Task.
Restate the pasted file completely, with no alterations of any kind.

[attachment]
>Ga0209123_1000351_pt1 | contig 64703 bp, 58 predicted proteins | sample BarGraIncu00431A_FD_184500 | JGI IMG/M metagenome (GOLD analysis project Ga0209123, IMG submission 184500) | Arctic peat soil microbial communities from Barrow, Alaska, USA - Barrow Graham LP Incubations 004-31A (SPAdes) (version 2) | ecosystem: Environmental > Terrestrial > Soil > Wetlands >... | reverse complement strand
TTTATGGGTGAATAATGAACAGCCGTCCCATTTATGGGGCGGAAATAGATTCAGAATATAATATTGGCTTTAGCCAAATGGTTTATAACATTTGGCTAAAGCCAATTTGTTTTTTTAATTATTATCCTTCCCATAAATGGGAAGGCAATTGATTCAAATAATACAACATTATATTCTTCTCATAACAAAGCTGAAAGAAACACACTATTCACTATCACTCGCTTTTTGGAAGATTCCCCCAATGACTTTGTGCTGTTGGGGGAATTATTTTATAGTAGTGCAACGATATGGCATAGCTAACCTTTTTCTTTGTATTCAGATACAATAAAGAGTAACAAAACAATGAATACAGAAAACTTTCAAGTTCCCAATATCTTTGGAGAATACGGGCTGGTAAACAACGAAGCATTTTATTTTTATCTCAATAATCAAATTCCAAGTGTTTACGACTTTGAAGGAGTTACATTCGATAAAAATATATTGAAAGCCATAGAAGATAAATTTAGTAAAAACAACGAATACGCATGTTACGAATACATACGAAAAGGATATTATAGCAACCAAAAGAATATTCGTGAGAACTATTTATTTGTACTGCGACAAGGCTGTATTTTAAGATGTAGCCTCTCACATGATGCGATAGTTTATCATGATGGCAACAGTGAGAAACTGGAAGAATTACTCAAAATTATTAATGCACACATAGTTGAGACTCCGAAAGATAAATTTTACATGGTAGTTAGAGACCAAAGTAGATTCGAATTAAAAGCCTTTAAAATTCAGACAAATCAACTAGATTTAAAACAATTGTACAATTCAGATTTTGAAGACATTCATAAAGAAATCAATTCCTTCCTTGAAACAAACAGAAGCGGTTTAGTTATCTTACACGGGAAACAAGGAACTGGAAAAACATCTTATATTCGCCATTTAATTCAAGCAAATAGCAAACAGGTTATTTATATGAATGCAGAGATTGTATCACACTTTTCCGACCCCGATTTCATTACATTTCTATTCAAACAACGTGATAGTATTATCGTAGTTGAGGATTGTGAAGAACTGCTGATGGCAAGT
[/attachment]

>Ga0209123_1000351_pt1 | contig 64703 bp, 58 predicted proteins | sample BarGraIncu00431A_FD_184500 | JGI IMG/M metagenome (GOLD analysis project Ga0209123, IMG submission 184500) | Arctic peat soil microbial communities from Barrow, Alaska, USA - Barrow Graham LP Incubations 004-31A (SPAdes) (version 2) | ecosystem: Environmental > Terrestrial > Soil > Wetlands >... | reverse complement strand
TTTATGGGTGAATAATGAACAGCCGTCCCATTTATGGGGCGGAAATAGATTCAGAATATAATATTGGCTTTAGCCAAATGGTTTATAACATTTGGCTAAAGCCAATTTGTTTTTTTAATTATTATCCTTCCCATAAATGGGAAGGCAATTGATTCAAATAATACAACATTATATTCTTCTCATAACAAAGCTGAAAGAAACACACTATTCACTATCACTCGCTTTTTGGAAGATTCCCCCAATGACTTTGTGCTGTTGGGGGAATTATTTTATAGTAGTGCAACGATATGGCATAGCTAACCTTTTTCTTTGTATTCAGATACAATAAAGAGTAACAAAACAATGAATACAGAAAACTTTCAAGTTCCCAATATCTTTGGAGAATACGGGCTGGTAAACAACGAAGCATTTTATTTTTATCTCAATAATCAAATTCCAAGTGTTTACGACTTTGAAGGAGTTACATTCGATAAAAATATATTGAAAGCCATAGAAGATAAATTTAGTAAAAACAACGAATACGCATGTTACGAATACATACGAAAAGGATATTATAGCAACCAAAAGAATATTCGTGAGAACTATTTATTTGTACTGCGACAAGGCTGTATTTTAAGATGTAGCCTCTCACATGATGCGATAGTTTATCATGATGGCAACAGTGAGAAACTGGAAGAATTACTCAAAATTATTAATGCACACATAGTTGAGACTCCGAAAGATAAATTTTACATGGTAGTTAGAGACCAAAGTAGATTCGAATTAAAAGCCTTTAAAATTCAGACAAATCAACTAGATTTAAAACAATTGTACAATTCAGATTTTGAAGACATTCATAAAGAAATCAATTCCTTCCTTGAAACAAACAGAAGCGGTTTAGTTATCTTACACGGGAAACAAGGAACTGGAAAAACATCTTATATTCGCCATTTAATTCAAGCAAATAGCAAACAGGTTATTTATATGAATGCAGAGATTGTATCACACTTTTCCGACCCCGATTTCATTACATTTCTATTCAAACAACGTGATAGTATTATCGTAGTTGAGGATTGTGAAGAACTGCTGATGGCAAGT